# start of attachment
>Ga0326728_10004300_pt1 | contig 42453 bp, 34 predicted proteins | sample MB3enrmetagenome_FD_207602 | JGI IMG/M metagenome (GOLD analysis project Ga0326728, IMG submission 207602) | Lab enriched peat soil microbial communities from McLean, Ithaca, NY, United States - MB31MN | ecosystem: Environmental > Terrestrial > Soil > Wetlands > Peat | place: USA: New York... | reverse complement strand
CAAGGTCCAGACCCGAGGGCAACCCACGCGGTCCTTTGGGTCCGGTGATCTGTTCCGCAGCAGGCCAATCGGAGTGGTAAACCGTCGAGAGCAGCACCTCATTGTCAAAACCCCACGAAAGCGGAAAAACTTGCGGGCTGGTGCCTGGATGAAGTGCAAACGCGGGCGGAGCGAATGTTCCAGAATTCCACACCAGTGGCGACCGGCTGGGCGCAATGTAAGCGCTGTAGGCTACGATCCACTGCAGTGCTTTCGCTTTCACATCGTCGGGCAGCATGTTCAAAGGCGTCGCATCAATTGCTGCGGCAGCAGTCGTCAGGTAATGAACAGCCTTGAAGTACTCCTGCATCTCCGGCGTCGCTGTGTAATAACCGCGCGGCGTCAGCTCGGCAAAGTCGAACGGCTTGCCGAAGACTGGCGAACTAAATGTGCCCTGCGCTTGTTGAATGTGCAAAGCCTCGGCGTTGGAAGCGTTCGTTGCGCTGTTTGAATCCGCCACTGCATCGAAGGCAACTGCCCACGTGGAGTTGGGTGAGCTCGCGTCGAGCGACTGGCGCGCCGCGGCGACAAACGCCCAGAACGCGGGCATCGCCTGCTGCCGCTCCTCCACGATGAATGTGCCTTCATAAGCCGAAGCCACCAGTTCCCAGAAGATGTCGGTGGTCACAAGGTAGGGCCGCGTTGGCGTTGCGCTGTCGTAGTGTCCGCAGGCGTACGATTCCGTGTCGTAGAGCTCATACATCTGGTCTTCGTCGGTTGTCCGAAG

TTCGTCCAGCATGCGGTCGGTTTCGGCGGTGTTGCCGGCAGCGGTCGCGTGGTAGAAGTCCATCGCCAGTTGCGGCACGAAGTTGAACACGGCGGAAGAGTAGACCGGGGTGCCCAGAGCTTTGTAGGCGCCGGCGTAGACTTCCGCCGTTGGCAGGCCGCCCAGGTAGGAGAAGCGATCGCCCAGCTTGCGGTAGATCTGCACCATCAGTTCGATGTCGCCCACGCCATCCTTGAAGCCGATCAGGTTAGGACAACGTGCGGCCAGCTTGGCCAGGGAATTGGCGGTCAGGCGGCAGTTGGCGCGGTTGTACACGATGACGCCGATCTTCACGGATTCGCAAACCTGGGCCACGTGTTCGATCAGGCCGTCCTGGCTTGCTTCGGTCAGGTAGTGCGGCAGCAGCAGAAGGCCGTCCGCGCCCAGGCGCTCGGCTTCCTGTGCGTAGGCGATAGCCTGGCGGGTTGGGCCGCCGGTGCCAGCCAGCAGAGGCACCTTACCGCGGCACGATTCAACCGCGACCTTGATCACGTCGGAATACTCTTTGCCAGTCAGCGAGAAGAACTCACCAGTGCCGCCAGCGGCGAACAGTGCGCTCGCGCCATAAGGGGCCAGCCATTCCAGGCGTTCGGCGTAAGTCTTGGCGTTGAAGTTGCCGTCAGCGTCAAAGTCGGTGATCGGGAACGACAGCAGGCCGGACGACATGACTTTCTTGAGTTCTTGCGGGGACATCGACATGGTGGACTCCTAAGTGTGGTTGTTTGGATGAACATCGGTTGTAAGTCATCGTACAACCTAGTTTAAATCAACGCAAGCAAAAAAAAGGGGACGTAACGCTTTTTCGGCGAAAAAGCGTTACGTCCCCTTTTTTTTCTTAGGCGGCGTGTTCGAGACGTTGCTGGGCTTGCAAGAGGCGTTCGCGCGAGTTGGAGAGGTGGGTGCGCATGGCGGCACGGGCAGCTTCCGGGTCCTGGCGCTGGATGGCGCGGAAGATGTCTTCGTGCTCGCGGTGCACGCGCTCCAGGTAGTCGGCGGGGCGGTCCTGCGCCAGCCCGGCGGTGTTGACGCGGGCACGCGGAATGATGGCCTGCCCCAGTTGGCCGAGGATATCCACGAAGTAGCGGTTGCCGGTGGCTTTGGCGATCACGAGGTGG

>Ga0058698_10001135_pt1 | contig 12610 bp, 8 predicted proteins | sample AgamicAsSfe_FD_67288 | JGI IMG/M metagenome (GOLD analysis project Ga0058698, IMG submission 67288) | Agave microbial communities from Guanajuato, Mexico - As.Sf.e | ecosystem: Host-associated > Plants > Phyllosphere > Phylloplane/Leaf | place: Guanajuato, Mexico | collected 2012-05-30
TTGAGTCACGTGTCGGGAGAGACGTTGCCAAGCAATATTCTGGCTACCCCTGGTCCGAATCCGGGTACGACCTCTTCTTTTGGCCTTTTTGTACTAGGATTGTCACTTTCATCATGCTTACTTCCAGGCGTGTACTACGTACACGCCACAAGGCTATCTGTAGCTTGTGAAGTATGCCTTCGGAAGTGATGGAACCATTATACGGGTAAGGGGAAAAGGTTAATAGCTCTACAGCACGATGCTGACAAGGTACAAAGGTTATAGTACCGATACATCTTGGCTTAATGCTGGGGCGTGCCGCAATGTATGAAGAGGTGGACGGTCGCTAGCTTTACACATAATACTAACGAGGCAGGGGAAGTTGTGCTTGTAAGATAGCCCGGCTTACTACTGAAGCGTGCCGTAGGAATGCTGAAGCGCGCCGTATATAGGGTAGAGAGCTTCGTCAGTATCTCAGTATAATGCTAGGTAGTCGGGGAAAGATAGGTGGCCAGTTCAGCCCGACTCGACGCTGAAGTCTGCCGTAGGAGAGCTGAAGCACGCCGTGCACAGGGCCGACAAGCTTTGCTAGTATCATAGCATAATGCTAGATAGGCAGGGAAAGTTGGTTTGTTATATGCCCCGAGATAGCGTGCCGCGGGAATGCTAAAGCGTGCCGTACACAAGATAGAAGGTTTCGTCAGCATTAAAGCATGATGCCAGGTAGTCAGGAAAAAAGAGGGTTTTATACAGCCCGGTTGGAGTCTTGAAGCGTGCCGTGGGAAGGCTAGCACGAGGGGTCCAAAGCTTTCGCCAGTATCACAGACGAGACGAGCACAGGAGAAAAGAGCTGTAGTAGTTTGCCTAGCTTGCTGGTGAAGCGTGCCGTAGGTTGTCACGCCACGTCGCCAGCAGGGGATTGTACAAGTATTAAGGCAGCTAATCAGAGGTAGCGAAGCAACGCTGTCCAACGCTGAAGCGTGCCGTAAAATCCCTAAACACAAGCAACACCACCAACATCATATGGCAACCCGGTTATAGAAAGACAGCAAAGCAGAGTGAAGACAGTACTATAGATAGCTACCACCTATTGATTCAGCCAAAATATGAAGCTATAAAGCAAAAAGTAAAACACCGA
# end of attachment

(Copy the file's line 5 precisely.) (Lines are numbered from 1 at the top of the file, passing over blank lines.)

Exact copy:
TTGAGTCACGTGTCGGGAGAGACGTTGCCAAGCAATATTCTGGCTACCCCTGGTCCGAATCCGGGTACGACCTCTTCTTTTGGCCTTTTTGTACTAGGATTGTCACTTTCATCATGCTTACTTCCAGGCGTGTACTACGTACACGCCACAAGGCTATCTGTAGCTTGTGAAGTATGCCTTCGGAAGTGATGGAACCATTATACGGGTAAGGGGAAAAGGTTAATAGCTCTACAGCACGATGCTGACAAGGTACAAAGGTTATAGTACCGATACATCTTGGCTTAATGCTGGGGCGTGCCGCAATGTATGAAGAGGTGGACGGTCGCTAGCTTTACACATAATACTAACGAGGCAGGGGAAGTTGTGCTTGTAAGATAGCCCGGCTTACTACTGAAGCGTGCCGTAGGAATGCTGAAGCGCGCCGTATATAGGGTAGAGAGCTTCGTCAGTATCTCAGTATAATGCTAGGTAGTCGGGGAAAGATAGGTGGCCAGTTCAGCCCGACTCGACGCTGAAGTCTGCCGTAGGAGAGCTGAAGCACGCCGTGCACAGGGCCGACAAGCTTTGCTAGTATCATAGCATAATGCTAGATAGGCAGGGAAAGTTGGTTTGTTATATGCCCCGAGATAGCGTGCCGCGGGAATGCTAAAGCGTGCCGTACACAAGATAGAAGGTTTCGTCAGCATTAAAGCATGATGCCAGGTAGTCAGGAAAAAAGAGGGTTTTATACAGCCCGGTTGGAGTCTTGAAGCGTGCCGTGGGAAGGCTAGCACGAGGGGTCCAAAGCTTTCGCCAGTATCACAGACGAGACGAGCACAGGAGAAAAGAGCTGTAGTAGTTTGCCTAGCTTGCTGGTGAAGCGTGCCGTAGGTTGTCACGCCACGTCGCCAGCAGGGGATTGTACAAGTATTAAGGCAGCTAATCAGAGGTAGCGAAGCAACGCTGTCCAACGCTGAAGCGTGCCGTAAAATCCCTAAACACAAGCAACACCACCAACATCATATGGCAACCCGGTTATAGAAAGACAGCAAAGCAGAGTGAAGACAGTACTATAGATAGCTACCACCTATTGATTCAGCCAAAATATGAAGCTATAAAGCAAAAAGTAAAACACCGA